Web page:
Just a FYI; there are a number of hidden costs associated with buying online, and generally (save for the shifters) the bikes aren't spec'd all that much better. Also, final assembly and tuning will be up to you (or you'll pay a LBS to do it). Assuming you get sizing right, tweaks to fit will also be up to you or (again) you'll pay the LBS for the service. And speaking of sizing, the Schwinn is only offered in 4 sizes, meaning there are pretty large gaps between them, so the bike will either fit you or it won't.

    The services mentioned above (and more) are included with a LBS purchase, so all things considered, it's much safer to purchase from a shop. Once fit parameters are known, then buying online at some point in the future becomes a more viable option.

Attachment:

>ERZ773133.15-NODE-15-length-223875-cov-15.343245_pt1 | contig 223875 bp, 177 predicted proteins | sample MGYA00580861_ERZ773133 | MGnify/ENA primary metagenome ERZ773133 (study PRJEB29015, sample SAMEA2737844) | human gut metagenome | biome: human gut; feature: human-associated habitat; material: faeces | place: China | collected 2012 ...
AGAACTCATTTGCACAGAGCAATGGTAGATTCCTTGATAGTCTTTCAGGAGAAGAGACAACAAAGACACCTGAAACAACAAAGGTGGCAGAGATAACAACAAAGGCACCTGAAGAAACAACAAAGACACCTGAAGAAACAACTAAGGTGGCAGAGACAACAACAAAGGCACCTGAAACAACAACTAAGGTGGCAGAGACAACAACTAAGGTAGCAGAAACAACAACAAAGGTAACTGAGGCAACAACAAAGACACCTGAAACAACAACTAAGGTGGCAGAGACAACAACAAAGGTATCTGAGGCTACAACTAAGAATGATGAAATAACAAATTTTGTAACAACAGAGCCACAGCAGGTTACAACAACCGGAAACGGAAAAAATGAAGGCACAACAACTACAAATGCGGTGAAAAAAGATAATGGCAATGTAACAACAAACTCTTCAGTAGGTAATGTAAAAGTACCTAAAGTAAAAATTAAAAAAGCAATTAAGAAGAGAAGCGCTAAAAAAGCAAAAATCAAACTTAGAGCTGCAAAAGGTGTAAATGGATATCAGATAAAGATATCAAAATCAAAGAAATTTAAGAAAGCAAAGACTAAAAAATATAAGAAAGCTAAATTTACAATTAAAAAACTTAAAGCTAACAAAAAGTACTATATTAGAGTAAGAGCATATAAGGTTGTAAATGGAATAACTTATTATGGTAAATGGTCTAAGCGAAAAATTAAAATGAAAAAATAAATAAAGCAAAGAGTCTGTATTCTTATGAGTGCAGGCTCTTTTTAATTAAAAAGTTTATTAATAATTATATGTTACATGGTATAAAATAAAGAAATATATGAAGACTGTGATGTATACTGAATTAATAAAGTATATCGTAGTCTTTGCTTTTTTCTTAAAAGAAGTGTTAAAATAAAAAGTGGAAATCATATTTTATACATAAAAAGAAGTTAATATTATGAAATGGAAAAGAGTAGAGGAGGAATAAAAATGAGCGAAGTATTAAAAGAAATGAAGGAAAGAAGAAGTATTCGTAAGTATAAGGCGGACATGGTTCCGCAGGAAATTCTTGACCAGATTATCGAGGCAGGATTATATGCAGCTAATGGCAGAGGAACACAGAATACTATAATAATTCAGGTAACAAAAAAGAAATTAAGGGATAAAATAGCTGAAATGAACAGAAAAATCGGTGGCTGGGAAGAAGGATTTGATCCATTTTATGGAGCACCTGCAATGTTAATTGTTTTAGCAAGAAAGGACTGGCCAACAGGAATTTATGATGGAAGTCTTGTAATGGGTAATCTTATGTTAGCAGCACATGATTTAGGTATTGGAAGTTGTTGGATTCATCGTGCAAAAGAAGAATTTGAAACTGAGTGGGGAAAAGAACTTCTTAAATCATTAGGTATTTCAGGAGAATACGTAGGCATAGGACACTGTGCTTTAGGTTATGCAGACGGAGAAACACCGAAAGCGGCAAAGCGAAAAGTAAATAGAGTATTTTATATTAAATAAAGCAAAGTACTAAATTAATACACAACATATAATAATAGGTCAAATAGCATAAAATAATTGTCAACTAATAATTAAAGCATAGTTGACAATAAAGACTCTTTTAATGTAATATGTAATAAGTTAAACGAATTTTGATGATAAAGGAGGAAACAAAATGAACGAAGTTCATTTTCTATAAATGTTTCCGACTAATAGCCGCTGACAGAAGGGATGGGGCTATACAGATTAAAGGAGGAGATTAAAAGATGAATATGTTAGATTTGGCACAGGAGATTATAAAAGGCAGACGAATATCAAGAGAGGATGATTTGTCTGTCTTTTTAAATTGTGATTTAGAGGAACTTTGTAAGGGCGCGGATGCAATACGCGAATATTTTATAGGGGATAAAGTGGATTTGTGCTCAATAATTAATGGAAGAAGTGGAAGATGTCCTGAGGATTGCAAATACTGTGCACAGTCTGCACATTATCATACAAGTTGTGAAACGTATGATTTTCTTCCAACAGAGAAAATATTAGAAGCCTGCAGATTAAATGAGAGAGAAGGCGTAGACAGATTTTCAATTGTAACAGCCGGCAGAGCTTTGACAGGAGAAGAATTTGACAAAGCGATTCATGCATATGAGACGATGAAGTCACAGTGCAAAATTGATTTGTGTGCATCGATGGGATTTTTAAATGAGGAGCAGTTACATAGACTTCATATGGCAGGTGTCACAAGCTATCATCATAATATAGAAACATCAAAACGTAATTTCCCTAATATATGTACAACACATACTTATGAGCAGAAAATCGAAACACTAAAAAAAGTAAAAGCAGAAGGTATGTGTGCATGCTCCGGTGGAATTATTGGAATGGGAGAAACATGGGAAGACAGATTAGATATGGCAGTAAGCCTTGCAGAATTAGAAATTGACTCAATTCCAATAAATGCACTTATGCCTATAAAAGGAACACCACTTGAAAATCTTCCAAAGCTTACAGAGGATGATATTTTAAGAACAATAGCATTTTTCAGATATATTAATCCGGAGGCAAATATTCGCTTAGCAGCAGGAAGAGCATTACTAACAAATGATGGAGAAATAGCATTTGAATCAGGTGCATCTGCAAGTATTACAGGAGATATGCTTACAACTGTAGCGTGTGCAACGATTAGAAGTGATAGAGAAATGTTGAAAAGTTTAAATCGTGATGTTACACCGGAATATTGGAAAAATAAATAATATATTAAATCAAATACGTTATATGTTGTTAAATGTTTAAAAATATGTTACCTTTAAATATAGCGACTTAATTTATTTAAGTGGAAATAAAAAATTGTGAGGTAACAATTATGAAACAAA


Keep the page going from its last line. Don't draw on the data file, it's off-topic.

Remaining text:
Last edited by PJ352; 10-05-2011 at 04:14 AM. Reason: clarification..

  4. #4
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    It's a good first bike however like everyone else said, find out your size before purchasing. Only downside I see to the bike is the cranks are kind of meh for the other components.

  5. #5
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    Quote Originally Posted by ats920 View Post
    Only downside I see to the bike is the cranks are kind of meh for the other components.
    Agree, but that's true of almost any other entry level (and some not-so-entry level) bike out there. For some reason, a fancy rear derailleur sells bikes like crazy.

  6. #6
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    Quote Originally Posted by wim View Post
    Agree, but that's true of almost any other entry level (and some not-so-entry level) bike out there. For some reason, a fancy rear derailleur sells bikes like crazy.